Step 3 - after paint is dried - Easy Crayon Art: How to Scratch Art
After the paint is dry, we will scratch a beautiful rainbow picture!

Step 3 – Scratch the Black Canvas to Reveal the Colorful Foundation

When the black paint has dried completely, start scratching!

We used a bamboo skewer. A popsicle stick, chopstick or empty ball point pen would also work. The trick is to find something sharp enough to scratch away the paint, but safe enough for kids to use.

So many fun effects can be created, and the rainbow that is revealed as the paint is scratched away is just so beautiful.

Crayon Art - How to Scratch Art with Wax Crayons - image shows finished scratch artwork with black background and rainbow fish and seaweed
Let’s make scratch art!

I think what makes this activity so much fun is the element of surprise. You just never know quite how the picture will turn out until you start scratching away and reveal the surprise underneath!

Yield: 1

Scratch Art for Kids

Crayon scratch activity

This super easy scratch art project is perfect for kids of any age, even younger kids like preschool and Kindergarten. You may remember this traditional scratch art idea from your childhood. Start with a layer of brightly colored blocks, add a layer of black and once it is dried scratch a picture that is wonderfully colored. We are using wax crayons.

Prep Time 10 minutes
Active Time 10 minutes
Total Time 20 minutes
Difficulty easy
Estimated Cost $0


  • Piece of white paper, card stock or light colored construction paper
  • Wax crayons
  • Black poster paint (or black crayon)


  • Large paint brush
  • Wooden stylus, craft stick, bamboo skewer or other scratching tool
  • (Optional) Table covering like wax paper, parchment paper or craft paper


  1. Using a wax crayon, color bright blocks of color over the entire piece of paper.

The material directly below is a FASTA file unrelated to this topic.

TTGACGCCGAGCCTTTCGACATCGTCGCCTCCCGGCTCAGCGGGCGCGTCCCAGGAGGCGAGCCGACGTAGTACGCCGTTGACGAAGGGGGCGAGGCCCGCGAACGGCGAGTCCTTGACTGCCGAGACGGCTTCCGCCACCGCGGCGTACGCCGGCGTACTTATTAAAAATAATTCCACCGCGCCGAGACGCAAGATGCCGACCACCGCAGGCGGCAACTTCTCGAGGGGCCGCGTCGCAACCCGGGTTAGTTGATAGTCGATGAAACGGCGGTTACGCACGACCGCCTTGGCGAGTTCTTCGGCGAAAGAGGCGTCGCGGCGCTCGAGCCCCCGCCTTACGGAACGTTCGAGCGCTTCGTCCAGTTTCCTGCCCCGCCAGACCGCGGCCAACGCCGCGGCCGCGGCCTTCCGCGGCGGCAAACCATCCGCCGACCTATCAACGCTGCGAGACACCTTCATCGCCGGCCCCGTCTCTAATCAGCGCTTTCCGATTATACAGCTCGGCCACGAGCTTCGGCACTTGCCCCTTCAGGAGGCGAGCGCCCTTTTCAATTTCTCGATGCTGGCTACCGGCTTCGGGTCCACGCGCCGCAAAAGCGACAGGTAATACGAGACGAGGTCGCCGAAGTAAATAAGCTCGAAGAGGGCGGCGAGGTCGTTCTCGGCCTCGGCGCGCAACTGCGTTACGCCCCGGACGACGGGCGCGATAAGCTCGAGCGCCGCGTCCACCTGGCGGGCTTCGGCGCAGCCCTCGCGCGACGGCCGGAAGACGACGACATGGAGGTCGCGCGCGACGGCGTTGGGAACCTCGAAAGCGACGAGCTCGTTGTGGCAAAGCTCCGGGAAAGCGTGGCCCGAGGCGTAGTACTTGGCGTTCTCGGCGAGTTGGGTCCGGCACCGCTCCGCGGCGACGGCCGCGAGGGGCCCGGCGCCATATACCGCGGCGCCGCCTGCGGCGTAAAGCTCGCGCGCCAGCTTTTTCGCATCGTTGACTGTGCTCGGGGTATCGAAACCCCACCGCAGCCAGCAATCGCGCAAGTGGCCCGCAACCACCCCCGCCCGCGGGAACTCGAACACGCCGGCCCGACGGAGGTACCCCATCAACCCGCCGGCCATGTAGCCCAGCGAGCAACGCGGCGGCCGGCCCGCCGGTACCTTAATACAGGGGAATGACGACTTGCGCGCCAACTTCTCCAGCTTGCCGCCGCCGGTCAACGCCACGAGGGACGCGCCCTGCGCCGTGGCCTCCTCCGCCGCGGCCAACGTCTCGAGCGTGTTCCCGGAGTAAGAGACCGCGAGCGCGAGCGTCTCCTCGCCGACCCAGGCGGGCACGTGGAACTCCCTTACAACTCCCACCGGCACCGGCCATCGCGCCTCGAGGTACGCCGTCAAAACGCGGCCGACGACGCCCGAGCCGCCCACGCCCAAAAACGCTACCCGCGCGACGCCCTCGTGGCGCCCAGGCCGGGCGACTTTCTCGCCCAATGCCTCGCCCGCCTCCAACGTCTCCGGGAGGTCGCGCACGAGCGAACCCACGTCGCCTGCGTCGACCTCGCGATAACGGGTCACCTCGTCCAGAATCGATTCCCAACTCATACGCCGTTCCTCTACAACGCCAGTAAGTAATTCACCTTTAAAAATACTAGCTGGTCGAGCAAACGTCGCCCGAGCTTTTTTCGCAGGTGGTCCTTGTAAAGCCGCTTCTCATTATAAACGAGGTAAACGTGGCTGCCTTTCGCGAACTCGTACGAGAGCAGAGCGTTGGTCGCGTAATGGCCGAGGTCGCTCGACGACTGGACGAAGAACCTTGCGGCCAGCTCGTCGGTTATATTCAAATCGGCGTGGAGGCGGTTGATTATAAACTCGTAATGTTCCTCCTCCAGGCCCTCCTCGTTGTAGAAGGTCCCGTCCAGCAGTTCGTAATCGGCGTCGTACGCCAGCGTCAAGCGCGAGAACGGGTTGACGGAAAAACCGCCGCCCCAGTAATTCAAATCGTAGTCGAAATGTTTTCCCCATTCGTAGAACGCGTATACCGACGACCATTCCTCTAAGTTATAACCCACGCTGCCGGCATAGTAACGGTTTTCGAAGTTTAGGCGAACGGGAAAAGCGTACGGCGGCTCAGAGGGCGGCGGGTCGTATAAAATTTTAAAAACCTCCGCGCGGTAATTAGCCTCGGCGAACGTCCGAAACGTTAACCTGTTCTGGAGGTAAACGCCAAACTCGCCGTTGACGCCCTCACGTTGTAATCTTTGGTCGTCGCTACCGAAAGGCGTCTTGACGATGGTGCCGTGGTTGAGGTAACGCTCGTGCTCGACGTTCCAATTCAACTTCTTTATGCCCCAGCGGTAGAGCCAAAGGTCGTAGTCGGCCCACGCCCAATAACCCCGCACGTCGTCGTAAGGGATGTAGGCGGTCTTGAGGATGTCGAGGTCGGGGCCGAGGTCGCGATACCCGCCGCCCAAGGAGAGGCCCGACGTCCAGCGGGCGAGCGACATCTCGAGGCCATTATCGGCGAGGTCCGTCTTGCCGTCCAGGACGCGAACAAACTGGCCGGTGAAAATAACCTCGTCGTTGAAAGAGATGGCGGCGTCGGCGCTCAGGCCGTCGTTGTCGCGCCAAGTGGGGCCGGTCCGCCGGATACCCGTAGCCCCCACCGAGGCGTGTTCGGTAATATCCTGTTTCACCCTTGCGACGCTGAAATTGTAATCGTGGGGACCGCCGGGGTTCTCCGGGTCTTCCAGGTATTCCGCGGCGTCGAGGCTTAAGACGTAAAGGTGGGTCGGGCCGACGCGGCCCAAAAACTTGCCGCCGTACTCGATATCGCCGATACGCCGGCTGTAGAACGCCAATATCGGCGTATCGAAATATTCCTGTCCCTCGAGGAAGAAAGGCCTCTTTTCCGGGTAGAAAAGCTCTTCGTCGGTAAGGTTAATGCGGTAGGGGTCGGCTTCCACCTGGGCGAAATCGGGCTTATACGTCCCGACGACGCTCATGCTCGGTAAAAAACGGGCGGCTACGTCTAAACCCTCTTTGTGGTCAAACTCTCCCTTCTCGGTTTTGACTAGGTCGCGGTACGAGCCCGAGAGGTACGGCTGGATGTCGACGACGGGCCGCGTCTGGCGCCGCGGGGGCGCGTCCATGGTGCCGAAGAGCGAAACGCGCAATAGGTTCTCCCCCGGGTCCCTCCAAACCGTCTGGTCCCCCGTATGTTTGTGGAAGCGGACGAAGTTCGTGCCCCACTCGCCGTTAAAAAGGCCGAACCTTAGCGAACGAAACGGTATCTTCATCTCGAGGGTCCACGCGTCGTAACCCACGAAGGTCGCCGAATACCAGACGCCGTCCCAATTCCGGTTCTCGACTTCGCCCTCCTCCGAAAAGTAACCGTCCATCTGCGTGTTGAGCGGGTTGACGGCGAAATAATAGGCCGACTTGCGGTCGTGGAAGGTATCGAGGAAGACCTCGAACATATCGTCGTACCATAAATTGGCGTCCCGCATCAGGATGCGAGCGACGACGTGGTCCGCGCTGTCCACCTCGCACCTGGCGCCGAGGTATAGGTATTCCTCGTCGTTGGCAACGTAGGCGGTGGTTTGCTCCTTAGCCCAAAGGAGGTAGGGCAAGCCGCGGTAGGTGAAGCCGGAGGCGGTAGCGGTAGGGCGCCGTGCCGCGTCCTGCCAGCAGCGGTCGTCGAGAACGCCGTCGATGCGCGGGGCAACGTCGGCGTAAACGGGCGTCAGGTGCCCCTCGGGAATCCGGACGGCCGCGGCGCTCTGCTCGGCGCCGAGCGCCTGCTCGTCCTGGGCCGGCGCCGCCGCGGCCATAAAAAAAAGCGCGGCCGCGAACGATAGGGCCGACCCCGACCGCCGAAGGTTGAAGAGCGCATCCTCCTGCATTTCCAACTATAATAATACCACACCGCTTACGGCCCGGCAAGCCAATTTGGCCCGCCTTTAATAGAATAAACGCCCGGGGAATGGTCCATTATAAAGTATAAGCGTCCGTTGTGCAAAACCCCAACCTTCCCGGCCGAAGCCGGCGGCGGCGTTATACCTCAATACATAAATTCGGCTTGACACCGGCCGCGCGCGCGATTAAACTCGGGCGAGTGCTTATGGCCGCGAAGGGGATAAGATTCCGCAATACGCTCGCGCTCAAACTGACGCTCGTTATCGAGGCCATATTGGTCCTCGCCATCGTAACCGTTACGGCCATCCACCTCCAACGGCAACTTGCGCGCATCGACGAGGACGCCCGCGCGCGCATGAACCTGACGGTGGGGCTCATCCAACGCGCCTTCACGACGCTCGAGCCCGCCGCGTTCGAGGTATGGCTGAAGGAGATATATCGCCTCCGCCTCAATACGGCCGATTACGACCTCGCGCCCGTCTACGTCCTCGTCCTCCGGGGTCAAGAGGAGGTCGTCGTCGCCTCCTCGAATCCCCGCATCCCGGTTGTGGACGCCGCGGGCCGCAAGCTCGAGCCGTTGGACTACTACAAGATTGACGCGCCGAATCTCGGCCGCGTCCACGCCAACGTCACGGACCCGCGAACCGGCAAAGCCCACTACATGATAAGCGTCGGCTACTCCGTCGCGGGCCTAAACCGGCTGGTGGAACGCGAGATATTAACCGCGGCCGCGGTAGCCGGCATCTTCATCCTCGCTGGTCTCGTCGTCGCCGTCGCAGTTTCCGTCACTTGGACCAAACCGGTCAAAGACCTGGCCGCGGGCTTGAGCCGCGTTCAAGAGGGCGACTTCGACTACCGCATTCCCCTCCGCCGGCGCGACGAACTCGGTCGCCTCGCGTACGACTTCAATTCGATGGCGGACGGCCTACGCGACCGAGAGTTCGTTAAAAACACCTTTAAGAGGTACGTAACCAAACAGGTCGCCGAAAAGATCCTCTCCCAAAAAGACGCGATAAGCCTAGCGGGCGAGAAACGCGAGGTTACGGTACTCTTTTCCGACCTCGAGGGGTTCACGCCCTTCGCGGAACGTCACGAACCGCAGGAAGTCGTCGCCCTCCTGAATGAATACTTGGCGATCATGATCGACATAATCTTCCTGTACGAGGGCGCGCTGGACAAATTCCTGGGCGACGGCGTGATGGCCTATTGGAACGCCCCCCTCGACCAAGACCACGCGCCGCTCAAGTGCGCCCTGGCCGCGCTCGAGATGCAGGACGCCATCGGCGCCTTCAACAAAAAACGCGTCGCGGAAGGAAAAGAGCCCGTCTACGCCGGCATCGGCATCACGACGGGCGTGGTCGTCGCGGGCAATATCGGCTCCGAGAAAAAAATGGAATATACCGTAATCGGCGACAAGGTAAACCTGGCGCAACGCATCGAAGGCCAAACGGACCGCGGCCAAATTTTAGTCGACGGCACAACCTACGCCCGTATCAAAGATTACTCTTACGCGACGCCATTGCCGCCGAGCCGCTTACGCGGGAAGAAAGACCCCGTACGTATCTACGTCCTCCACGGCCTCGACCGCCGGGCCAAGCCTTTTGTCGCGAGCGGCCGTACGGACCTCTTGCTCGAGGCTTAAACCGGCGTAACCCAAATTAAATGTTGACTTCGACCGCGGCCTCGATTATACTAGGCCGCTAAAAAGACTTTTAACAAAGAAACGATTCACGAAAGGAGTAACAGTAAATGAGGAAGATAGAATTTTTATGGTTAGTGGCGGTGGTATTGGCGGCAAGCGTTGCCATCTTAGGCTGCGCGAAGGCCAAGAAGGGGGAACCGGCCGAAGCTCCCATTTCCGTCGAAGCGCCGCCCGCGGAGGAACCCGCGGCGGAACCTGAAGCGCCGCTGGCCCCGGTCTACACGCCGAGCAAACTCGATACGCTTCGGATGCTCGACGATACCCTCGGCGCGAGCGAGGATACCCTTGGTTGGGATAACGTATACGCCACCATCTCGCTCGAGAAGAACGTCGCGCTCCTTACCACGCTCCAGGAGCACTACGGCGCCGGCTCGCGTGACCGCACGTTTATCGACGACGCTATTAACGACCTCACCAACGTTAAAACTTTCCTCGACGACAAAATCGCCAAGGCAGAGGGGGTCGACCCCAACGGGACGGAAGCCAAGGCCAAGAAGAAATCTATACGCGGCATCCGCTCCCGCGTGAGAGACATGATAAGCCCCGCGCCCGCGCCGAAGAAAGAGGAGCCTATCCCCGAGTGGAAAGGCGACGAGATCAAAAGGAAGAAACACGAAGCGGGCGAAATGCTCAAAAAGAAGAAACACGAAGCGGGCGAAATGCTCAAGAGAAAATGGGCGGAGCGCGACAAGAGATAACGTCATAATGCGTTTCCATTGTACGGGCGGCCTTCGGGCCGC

2. Using a paint brush, cover the colorful blocks of crayon you just made with black paint entirely.
  3. Let the paint dry.
  4. Using a wooden stylus, scratch a piece of art into the black background and see the colorful results.

More Easy Art Projects from Kids Activities Blog

Did you make crayon scratch art as a child? How did your kids like this scratch art project?

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  1. The first time I did this, I used whatever crayon and painted over it with Sargent Art Time washable tempera paint (found at Walmart). Half the crayon resisted the paint, which is a cool art project on its own, but it’s not what we want to happen. The second time, I used washable crayons and the paint covered the crayon as hoped. What brand of paint did you use when you posted?

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    1. I think she meant to say black poster paint in the instructions. I haven’t tried this kind, but washable paint doesn’t work so well, because the picture shows. Even so, the process of putting paint on a drawing is fun and teaches about impermancy.

  3. I remember doing this project many years ago when I was in elementary school. Very interesting technique. I tried it once not long ago with young preschool students but it took too long for their attention spans to handle. I should try it again with a much smaller “canvas.” Thank you for the thought.